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The computer programs are evaluating the following expression: $FV(i,N,PMT,PV)=-PMT[\frac{(1+i)^N-1}{i}]-PV(1+i)^N$ the test case you are running is the special case where you choose $PMT=-i\cdot PV$ If we evaluate the formula symbolically (as opposed to numerically) we get a fortunate cancellation: $FV(i,N,-i \cdot PV,PV)= PV(1+i)^N-PV(1+i)^N-PV=-PV$ the ...


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This is not a bug, just how computers work. Would have been better to ask in a non finance forum though. It is called (Integer) Overflow. If you are into reading humorous chats, you can have a look here. You can find an explanation in most documentations. Numpy is a funny one as Python does not have this issue. I assume it is fair to say the author's did ...


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"How do they choose the forex price number's precision?" By convention. And/or by vendor, e.g. BBG has 4dp for some pairs where Oanda has 5. And of course convention for forwards differs from spot, even for the same pair. There is some colour on the move to 'fractional pips' in the book "Why Aren't They Shouting?". EDIT: perhaps also ...


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As @noob2 posted, al these libraries do is to apply this formula: $FV(i,N,PMT,PV)=-PMT[\frac{(1+i)^N-1}{i}]-PV(1+i)^N$ However, the same formula can be rewritten as: $-PMT \frac{c}{i} + \frac{PMT}{i} - PV \cdot c$ , where $c=(1+i)^N$, which can be rearranged as: $-c \left( \frac{PMT}{i}+PV \right) + \frac{PMT}{i}$ A possible solution is to use a function ...


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I had to deal with discrete FX quotes a long time ago. My answer may be badly out of date, sorry. For each currency pair, there is a "PIP", which stands for "point in percentage" or "price interest point" or "percentage in point", and used to be the smallest amount by which the quote can change. It is usually 1 basis ...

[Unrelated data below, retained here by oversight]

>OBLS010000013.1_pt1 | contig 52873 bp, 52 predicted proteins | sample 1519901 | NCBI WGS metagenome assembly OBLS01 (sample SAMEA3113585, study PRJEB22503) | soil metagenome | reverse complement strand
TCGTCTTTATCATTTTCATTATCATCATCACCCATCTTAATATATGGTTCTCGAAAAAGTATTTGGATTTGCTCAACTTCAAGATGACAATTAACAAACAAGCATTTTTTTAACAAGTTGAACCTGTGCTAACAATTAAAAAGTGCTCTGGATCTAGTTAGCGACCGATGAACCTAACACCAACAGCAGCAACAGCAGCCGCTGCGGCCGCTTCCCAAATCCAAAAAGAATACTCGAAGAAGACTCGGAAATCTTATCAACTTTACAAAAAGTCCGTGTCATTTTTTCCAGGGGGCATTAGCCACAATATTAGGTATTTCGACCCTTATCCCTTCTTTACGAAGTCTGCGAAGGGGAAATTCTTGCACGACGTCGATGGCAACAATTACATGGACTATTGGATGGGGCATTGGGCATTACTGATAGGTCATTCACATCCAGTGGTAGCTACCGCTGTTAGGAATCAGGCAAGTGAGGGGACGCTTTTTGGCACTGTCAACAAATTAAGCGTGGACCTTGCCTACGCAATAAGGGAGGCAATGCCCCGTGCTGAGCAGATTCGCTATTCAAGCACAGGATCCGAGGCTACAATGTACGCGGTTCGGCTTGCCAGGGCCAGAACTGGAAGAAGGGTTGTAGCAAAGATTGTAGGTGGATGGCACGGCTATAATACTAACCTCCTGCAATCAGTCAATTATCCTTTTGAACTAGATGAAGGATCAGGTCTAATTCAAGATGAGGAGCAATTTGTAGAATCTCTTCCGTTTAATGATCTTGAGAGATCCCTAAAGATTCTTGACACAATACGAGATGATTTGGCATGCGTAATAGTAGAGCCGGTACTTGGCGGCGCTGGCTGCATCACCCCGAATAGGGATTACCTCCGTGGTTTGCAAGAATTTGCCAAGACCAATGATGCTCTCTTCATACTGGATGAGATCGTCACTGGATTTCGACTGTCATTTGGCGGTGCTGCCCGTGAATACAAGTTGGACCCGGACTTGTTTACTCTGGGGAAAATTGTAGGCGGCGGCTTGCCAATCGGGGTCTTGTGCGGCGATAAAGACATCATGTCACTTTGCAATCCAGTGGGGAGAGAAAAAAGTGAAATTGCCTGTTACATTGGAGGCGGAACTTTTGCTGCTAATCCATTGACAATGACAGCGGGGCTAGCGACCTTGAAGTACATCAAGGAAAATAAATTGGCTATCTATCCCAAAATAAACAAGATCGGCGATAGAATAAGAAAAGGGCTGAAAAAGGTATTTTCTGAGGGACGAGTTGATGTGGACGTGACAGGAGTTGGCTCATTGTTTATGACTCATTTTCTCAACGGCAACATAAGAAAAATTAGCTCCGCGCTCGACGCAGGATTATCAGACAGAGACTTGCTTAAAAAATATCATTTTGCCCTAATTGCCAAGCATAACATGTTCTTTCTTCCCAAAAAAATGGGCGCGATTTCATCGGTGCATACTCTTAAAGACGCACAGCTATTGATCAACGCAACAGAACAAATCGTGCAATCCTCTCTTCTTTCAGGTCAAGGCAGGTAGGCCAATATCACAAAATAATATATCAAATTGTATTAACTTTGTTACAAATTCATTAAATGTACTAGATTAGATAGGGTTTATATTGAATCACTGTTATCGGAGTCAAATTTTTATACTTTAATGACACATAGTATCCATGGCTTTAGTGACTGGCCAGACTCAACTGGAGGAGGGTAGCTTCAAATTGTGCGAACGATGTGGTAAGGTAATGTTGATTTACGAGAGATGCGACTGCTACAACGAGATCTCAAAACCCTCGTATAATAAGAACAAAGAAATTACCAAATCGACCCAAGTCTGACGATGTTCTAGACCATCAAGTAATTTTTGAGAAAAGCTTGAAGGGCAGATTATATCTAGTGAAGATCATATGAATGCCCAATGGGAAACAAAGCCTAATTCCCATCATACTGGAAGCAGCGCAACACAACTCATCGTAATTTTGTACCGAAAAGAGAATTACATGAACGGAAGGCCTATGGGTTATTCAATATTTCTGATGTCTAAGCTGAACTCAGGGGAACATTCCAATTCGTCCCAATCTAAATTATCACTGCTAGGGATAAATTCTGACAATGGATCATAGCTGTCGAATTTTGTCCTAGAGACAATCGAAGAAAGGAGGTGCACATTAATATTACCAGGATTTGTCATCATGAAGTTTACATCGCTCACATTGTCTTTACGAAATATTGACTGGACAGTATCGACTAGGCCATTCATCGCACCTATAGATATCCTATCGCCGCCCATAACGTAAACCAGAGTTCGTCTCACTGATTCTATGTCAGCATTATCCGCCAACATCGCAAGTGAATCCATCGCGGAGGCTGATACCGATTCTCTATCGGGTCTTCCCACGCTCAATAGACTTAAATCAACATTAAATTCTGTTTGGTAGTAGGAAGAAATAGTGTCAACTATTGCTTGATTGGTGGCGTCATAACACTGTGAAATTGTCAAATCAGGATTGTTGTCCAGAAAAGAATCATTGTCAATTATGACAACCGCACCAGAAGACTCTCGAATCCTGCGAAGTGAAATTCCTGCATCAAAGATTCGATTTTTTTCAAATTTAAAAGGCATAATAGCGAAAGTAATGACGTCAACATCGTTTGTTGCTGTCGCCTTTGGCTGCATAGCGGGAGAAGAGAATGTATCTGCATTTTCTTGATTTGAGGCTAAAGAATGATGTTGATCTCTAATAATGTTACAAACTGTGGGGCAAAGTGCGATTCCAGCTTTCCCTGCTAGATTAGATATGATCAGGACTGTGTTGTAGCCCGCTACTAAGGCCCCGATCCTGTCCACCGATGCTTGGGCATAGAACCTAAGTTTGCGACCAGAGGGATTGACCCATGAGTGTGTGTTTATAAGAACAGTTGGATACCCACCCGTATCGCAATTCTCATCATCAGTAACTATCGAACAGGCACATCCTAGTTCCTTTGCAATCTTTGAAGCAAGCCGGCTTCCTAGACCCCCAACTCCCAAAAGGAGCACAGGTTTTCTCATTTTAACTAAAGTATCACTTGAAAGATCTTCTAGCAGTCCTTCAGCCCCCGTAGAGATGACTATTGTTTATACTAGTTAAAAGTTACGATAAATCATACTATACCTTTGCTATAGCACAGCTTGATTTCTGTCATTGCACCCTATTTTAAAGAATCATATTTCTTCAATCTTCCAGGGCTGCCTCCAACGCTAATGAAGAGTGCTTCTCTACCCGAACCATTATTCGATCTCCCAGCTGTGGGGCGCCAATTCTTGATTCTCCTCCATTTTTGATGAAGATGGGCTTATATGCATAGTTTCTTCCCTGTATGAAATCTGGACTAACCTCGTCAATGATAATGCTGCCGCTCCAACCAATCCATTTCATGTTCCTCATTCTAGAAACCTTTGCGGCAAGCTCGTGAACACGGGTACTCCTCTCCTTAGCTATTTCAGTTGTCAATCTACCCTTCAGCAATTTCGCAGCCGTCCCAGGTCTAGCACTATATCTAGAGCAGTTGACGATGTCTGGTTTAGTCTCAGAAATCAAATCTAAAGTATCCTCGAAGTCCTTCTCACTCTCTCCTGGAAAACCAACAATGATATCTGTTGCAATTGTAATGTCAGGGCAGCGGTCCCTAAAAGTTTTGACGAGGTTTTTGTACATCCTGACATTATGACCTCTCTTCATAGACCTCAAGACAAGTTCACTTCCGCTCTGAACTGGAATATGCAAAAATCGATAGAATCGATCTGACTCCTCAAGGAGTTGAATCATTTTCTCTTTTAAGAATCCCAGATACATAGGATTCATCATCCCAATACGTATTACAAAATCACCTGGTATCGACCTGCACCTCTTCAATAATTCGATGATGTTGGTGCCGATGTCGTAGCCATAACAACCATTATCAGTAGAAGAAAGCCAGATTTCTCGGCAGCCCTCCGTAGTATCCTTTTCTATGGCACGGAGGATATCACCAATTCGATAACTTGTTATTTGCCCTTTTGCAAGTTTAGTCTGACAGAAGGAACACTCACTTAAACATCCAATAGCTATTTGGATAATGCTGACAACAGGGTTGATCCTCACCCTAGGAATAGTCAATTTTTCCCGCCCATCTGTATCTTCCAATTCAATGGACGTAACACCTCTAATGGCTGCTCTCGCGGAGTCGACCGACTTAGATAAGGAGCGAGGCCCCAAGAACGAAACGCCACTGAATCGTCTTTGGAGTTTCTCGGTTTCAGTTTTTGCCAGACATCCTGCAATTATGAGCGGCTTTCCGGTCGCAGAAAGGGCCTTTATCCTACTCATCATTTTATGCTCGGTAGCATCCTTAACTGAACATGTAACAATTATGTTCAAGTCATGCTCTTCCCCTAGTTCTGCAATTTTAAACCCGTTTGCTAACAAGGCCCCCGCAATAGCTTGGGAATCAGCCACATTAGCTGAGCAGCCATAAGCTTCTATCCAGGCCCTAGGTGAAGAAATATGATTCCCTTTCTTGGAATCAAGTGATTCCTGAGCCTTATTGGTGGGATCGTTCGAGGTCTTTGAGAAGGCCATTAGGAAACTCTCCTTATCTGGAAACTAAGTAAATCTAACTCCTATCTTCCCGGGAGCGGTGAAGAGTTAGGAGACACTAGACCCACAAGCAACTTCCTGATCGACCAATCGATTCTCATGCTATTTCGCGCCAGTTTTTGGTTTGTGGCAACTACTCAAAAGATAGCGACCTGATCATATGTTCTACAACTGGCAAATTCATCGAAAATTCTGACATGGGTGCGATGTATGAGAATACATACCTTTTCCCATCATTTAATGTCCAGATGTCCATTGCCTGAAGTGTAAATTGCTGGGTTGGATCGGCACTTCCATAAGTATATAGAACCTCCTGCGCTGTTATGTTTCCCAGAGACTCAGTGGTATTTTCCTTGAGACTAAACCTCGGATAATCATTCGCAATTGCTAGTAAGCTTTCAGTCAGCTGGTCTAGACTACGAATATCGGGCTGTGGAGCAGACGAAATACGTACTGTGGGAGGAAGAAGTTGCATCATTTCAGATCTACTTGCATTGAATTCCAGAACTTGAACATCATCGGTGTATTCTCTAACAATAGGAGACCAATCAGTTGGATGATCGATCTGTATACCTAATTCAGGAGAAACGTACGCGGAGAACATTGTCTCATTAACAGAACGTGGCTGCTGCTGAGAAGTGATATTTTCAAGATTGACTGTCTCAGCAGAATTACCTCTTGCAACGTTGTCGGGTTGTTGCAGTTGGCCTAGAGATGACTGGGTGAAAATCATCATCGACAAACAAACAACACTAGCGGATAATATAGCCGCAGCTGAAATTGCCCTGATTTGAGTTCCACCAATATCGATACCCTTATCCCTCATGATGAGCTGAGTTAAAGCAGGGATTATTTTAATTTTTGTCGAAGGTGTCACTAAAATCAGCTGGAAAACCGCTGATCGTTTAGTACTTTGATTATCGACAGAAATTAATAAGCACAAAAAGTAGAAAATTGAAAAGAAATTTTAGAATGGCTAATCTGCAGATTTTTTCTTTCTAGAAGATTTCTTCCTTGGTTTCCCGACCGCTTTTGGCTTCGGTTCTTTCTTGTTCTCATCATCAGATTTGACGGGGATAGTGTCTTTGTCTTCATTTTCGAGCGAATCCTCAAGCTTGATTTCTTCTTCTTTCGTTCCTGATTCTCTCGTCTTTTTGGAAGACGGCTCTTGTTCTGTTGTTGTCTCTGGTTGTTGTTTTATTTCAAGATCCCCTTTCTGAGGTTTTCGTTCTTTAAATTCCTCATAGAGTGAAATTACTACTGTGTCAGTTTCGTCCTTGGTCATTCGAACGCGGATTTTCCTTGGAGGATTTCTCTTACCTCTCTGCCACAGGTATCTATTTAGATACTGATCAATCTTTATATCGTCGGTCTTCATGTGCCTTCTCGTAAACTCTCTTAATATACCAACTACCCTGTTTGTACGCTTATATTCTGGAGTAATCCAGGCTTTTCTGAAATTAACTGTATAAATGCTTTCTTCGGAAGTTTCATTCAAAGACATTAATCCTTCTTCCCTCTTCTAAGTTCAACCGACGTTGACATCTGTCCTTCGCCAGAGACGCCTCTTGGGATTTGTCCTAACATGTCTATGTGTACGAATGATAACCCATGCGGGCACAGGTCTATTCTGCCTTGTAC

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In addition to @user42108's great answer: Maybe you already had a look on the 'usual' sources. Wiki states that the convention is still 4 to 6 digits, and Bank of Canada states the same, i.e. up to six digits. There may be currency pairs that are quoted with less digits, this seems to be the case when the exchange rate is above 80 or so. Depending on your ...


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Looking at the dates in your DataFrame (they're all parsed as the first day of a month), it appears that you need to add dayfirst=True in your read_csv statement.


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Same as you did for the other instance of the index, except you'll also have to pass the term structure: index = IborIndex('TIIE', Period(28, Days), 2, MXNCurrency(), NullCalendar(), Following, False, Actual360(), forecastTermStructure) As Dimitri commented, you might also use Mexico() instead of NullCalendar() in both ...


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Why do you not ask the help desk? They would have shown you where to find code examples and guides: WAPI- "API Developer's Guide" - "Core developer guide", 13.5. REQUESTING INTRADAY TICK DATA The data is the same - if it works in excel it must work in Python. Bloomberg's API website shows that both use C++.


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This will NOT work. You cannot get ICVS curves in API. Excel has a curves toolkit for excel. However, for WAPI, you need enterprise licenses (not part of terminal subscription). Your account manager can help you with that if that is truly needed. What you do here, is simply a FLDS field. Check out YCSW0045 Index FLDS CURVE_TENOR_RATES on the terminal. You ...


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Moodys own CreditEdge API gives credit ratings for corporates as well as other other credit risk data. https://developer.moodysanalytics.com/products/creditedge You have to sign up for an account and the documentation is sparse but it appears to be free, at least for now.


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Simplest way to check is to load on the terminal. BCSWFPD BGN Curncy GP MAX vs BCSWFPD CMPN Curncy GP MAX You are querrying data that does not exist. CMPN has more history.


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How are these distributed? $\epsilon_{t+1}\sim\text{SGED}(\mu_{t+1},\sigma_{t+1},\text{skew},\text{shape})$. For a $(1-\alpha)$ level $1$-step-ahead forecast interval that is consistent with the model obtain the $\alpha/2$ and $1-\alpha/2$ quantiles of the distribution of the standardized innovation $e$ (regardless of the time index, since $e_t$s are i.i.d.)...


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